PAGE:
Justice, fair trial, ethical standards. They are in the law and discussed in great details in the annotations. Whether the reader aspires to go to law school, a law student, a law graduate, a lawyer, or simply a reader with penchant for legal thriller, John Grisham’s Rogue Lawyer can be a related literature to a research, a past-faced fiction that fills the weekend, an assessment to a discernment or a reality spelled in terrific manner.
The Rogue Lawyer is divided into six (6) parts. Each one presents a scenario where the reader would agree that justice is whatever we deem it to be on a case-by-case basis. On many occasions though, thrilling scenes overlap, which make the heart pound and the mind race away, leaving the throat in tight grip. As they do, each court drama shows that Sebastian Rudd, the main character, is not a typical lawyer. Aside from the fact that he does not maintain a pretty office, he rarely has allies. He is a lone gunman, a rogue who fights the system and hates injustice.
As the story progresses, the reader would further agree that the road to justice is filled with barriers and land mines. A reality created by men and women, who claim to be seeking justice. Since a trial lawyer, as Rudd is, is like an actor onstage, a basic reiteration stuns. Fighting is bad and gets one in trouble. However, one is required to fight when someone hits, pushes or trips him. It is called self-defense in legal parlance. Or when someone jumps on his friend. It is referred to as defense of a stranger. So while fighting is not good, one should never give up in doing so when he accepts one? Rudd has ratiocination on this. If he gets nice, he gets crushed. His enemies are ruthless. Thus, he stopped worrying about ethics a long time ago.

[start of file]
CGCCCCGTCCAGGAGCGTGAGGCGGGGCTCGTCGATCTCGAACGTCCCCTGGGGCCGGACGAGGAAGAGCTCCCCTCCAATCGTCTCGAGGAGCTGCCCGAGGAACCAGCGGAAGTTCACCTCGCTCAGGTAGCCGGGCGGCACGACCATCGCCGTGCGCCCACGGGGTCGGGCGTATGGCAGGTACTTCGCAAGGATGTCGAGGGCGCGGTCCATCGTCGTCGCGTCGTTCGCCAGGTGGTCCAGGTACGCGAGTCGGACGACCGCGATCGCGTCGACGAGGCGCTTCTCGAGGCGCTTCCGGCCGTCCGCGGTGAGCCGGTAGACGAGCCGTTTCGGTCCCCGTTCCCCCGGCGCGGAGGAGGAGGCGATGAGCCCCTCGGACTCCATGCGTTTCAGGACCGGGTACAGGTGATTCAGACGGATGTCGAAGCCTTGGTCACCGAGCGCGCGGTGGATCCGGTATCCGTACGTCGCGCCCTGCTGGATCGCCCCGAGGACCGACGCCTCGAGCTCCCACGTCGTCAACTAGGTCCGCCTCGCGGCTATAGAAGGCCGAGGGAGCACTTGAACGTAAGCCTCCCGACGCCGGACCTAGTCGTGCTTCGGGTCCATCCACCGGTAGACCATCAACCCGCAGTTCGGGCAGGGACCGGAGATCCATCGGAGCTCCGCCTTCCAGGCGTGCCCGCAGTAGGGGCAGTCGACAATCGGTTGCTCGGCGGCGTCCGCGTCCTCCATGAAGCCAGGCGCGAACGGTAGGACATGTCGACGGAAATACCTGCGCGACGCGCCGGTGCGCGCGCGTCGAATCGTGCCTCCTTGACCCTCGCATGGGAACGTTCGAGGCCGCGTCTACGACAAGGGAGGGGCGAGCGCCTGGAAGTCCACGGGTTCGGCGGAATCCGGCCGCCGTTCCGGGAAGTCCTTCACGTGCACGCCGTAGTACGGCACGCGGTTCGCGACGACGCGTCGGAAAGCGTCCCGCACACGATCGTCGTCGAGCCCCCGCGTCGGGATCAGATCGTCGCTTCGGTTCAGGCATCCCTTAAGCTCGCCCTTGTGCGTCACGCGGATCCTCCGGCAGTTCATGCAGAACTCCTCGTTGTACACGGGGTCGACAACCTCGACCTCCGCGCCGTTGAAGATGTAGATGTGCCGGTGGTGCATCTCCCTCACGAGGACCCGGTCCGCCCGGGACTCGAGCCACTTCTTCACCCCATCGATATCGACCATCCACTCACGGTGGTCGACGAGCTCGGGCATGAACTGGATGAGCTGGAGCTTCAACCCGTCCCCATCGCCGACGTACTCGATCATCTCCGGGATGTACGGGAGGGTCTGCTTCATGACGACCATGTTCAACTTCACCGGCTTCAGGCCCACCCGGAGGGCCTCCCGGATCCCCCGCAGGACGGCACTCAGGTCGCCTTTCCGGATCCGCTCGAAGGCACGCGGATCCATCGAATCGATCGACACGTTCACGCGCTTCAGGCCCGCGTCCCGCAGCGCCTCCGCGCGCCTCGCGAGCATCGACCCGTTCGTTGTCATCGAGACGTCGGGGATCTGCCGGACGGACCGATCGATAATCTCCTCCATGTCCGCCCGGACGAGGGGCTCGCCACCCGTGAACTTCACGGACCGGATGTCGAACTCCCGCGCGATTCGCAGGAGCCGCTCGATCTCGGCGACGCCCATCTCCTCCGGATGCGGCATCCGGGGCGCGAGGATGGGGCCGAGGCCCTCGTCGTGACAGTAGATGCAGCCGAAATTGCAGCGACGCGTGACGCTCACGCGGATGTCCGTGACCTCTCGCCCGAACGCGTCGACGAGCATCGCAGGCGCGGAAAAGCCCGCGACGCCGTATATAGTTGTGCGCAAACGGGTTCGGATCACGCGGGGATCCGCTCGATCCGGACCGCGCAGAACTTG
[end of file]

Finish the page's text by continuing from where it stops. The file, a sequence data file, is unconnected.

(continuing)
Here, the reader sees how wounded, if not damaged, people can be? Eye for an eye, tooth for a tooth. As I catch myself pondering on this, Beyond Good and Evil by Friedrich Nietzche crossed my mind. It points out that he who fights with monsters should be careful lest he thereby becomes a monster. Consequently, is this the reason why prisons are crowded, same as the cemeteries? Our courts try crimes of passion. The impulse becomes irresistable, which the pleading lawyer and medical expert dub as legal insanity.
Published in 2015 by Doubleday, a division of Penguin Random House, the Rogue Lawyer has 388 riveting pages. Resembling in a way Dexter: The Serial Killer, this book depicts poetry out of the ordinary reality.